Let's begin by revisiting the business cycle, shown below. As you may recall, it is common and natural for our economy to go through periods of growth and contraction.
Now, when most people consider the business cycle, they are concerned about things like the unemployment rate and inflation. Economists use all kinds of data to help us predict where the economy is headed, to explain what has just occurred in the economy, and to look at what is currently happening in the economy.
However, calculating and understanding unemployment is a huge part of this, which is what we will focus on today.
The Bureau of Labor Statistics (BLS) is the government agency that produces the Employment Situation report, of which the unemployment rate is one significant statistic.
So, how do they measure unemployment? Well, to be unemployed, you have to be a person 16 years of age or older who is not working, is available for work, and has made efforts to find work during the last four weeks.
Now, it is important to clarify a few terms before we continue our discussion on unemployment. Many people are just not in the labor force, a point that many people neglect to understand.
EXAMPLEFor example, a person who is not looking for work, either because they do not want a job or they have given up looking, is considered to be not in the labor force. Also, people not in the labor force would include anyone who is retired, anyone under age 16, and generally, any full-time student.
It is essential to understand that the labor force is not the total population. It is the number of people employed plus the number of people unemployed. The population is comprised of people in the labor force, as well as people not in the labor force.
Sometimes people think that unemployment is measured over the entire population, but it really is a measurement based on the people in the labor force.
It follows, then, that the unemployment rate is the number of people unemployed divided by the labor force, not the population.
Now, it is important to understand that there are different kinds of unemployment. The reason this is important is that depending on the cause of the unemployment rate at the time, the government may want to take action.
However, two of the three types of unemployment we will cover today are immune to government intervention, so if either of these types is making up the unemployment rate, then there is no cause for action.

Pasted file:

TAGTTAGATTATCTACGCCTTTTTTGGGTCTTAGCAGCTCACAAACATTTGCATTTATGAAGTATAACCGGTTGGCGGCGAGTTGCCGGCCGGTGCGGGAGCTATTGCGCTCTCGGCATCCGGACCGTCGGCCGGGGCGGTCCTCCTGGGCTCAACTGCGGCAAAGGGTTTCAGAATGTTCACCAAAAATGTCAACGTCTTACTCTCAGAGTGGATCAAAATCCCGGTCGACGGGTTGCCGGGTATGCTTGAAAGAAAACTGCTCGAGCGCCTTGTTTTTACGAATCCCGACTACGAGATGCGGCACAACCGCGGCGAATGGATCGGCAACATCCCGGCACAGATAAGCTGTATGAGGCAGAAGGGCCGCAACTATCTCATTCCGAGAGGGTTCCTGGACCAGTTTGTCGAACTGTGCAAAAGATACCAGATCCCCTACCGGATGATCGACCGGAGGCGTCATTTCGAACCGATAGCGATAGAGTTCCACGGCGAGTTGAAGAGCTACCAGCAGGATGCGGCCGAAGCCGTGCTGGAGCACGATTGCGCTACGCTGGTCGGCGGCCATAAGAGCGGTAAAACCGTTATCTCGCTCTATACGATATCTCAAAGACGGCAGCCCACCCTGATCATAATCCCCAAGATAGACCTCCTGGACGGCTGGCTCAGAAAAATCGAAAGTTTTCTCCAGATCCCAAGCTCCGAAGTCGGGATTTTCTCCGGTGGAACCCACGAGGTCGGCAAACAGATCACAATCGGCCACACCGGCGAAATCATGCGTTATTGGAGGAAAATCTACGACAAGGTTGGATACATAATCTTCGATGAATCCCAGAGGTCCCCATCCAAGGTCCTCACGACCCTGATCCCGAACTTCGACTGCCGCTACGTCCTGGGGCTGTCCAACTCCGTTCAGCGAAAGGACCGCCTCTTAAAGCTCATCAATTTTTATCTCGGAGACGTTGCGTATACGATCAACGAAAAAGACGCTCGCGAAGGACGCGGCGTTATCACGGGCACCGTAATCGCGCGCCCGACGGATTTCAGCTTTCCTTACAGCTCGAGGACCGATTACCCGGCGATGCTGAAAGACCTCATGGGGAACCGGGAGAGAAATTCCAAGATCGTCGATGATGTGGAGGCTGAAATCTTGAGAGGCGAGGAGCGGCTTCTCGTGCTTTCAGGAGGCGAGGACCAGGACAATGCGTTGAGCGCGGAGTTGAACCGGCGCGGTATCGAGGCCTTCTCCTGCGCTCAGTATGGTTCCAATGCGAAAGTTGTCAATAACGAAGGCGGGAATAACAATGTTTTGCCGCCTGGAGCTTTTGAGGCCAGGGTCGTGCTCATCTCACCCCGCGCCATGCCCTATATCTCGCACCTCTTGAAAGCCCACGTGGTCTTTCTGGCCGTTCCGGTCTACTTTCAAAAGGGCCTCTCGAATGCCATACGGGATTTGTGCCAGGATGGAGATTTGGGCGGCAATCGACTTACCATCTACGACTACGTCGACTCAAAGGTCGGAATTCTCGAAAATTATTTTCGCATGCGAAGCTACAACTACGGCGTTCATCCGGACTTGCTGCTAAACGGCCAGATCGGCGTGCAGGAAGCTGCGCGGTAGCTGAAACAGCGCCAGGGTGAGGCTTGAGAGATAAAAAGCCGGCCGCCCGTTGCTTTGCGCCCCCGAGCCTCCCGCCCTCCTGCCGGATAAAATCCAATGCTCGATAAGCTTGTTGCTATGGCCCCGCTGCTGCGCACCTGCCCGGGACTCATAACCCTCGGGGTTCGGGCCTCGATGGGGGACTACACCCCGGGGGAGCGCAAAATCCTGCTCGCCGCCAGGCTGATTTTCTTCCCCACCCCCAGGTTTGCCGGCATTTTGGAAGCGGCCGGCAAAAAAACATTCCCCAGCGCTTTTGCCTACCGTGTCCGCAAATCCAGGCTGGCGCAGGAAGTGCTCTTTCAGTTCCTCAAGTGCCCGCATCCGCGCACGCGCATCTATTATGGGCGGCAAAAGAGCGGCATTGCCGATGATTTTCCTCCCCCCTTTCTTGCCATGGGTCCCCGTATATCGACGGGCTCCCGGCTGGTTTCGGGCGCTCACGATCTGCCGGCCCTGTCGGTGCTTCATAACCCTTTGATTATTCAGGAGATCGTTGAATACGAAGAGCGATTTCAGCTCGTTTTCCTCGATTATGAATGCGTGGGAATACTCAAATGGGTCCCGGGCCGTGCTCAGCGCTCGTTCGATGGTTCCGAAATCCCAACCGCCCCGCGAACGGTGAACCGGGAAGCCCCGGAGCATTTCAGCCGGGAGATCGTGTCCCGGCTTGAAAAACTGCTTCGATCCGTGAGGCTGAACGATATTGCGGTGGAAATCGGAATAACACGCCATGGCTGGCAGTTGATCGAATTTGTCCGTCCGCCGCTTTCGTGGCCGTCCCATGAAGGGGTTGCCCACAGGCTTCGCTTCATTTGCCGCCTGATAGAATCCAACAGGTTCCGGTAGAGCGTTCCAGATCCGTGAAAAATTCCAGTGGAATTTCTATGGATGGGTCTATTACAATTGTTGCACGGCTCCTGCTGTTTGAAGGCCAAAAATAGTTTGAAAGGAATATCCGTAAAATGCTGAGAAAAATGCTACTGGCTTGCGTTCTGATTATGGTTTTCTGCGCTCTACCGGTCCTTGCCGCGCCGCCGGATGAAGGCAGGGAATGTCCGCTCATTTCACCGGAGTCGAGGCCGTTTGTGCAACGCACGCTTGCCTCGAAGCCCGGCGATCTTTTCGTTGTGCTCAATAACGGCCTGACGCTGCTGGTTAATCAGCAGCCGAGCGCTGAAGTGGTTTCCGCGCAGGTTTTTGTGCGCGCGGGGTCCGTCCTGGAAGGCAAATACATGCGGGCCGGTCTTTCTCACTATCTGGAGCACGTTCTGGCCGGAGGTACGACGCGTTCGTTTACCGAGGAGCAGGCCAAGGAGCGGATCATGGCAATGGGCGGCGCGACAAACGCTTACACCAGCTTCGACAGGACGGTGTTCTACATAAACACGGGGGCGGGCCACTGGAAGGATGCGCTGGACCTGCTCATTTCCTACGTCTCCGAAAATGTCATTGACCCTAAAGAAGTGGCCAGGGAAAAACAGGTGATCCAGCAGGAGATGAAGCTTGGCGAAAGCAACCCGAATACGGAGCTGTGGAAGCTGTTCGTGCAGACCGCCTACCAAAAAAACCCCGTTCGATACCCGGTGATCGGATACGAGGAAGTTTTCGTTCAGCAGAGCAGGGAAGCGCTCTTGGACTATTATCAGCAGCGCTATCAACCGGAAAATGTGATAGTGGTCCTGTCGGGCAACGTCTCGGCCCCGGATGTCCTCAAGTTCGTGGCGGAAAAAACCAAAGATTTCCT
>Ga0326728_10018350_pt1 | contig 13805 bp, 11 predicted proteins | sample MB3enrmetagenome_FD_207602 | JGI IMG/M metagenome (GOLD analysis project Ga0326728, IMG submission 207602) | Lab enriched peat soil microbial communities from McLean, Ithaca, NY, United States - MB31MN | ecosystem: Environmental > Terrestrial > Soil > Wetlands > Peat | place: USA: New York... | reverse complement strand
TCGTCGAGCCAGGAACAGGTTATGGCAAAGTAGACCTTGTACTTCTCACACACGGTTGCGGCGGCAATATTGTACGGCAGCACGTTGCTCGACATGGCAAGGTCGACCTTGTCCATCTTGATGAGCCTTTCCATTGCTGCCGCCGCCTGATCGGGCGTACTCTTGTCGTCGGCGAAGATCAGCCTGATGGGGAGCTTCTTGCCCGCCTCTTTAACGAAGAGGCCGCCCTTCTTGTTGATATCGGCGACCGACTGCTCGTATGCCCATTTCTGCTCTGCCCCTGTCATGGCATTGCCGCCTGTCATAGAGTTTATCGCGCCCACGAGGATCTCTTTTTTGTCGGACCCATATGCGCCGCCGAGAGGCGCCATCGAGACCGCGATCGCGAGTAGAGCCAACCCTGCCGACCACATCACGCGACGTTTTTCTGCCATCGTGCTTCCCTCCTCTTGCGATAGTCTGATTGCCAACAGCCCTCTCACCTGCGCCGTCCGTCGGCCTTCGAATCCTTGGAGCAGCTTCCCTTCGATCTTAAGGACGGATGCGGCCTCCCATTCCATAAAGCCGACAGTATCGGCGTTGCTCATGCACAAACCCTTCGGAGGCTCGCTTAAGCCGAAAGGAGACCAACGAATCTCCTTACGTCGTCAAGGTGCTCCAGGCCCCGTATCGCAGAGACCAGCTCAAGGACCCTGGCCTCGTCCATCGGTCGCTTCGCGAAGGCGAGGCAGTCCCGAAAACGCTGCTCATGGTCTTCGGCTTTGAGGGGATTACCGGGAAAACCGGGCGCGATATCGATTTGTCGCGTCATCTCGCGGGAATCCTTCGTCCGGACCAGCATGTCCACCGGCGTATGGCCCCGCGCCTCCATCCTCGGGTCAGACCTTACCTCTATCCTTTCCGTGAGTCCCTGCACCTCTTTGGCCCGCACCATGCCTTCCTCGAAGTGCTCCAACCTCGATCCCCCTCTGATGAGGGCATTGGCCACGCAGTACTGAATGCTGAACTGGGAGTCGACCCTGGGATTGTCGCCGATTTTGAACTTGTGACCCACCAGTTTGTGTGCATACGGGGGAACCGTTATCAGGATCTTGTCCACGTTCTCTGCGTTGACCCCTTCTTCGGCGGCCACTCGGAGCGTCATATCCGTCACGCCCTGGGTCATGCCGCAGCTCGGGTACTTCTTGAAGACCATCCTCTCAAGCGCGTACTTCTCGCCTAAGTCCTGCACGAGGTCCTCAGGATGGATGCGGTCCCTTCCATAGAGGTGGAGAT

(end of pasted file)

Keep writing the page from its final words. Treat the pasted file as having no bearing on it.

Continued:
They are unemployed because they are changing jobs, for instance:
This type of unemployment is typical, and it will always exist. It does not suggest that anything is wrong with the economy.
Our economy is constantly changing how we produce goods and services. We have a very dynamic economy, so people's skills do not match the skills necessary for jobs all of the time. This can be caused by a variety of reasons, such as:
EXAMPLEFor example, the invention of computers means that there is really no longer a need for typewriter repairers. These people would not have the skills necessary today to do the jobs that are available.
This type of unemployment can be painful and difficult for people, but it does not mean that we should necessarily revert to old and outdated methods of production. It also does not suggest that anything is wrong with the economy. It is a standard type of unemployment that results from a dynamic economy that is always changing.
This is the type of unemployment that we see whenever we are in a recession or depression. Cyclically unemployed people are typically people who do have the current skills for current jobs. They are not structurally unemployed, but they simply cannot find a job because of the slow economy.
Cyclical unemployment does move with the business cycle, but it generally lags, meaning that people do not tend to actually get their jobs back until after the economy has begun to recover.
Businesses are slow, waiting to see if the economy is actually entering a recovery before they start to hire people back. This is what we sometimes refer to as a "lagging indicator" in the economy.
This is the rate of unemployment when the economy is operating at full capacity.
As mentioned, some unemployment is inevitable. It is going to happen because of friction and structural unemployment. Therefore, full employment does not mean that 0% of the population or the labor force is unemployed.
The natural rate of unemployment, as noted, to be around 5%, is frictional plus structural unemployment. Another way of expressing this, then, is that full employment would be 100% minus that natural rate of unemployment.
The two terms essentially mean the same thing, though they may be stated differently in various economic textbooks, defined as the unemployment level consistent with full employment, typically considered to be about 5% and attributed to frictional and structural unemployment.
Source: Adapted from Sophia instructor Kate Eskra.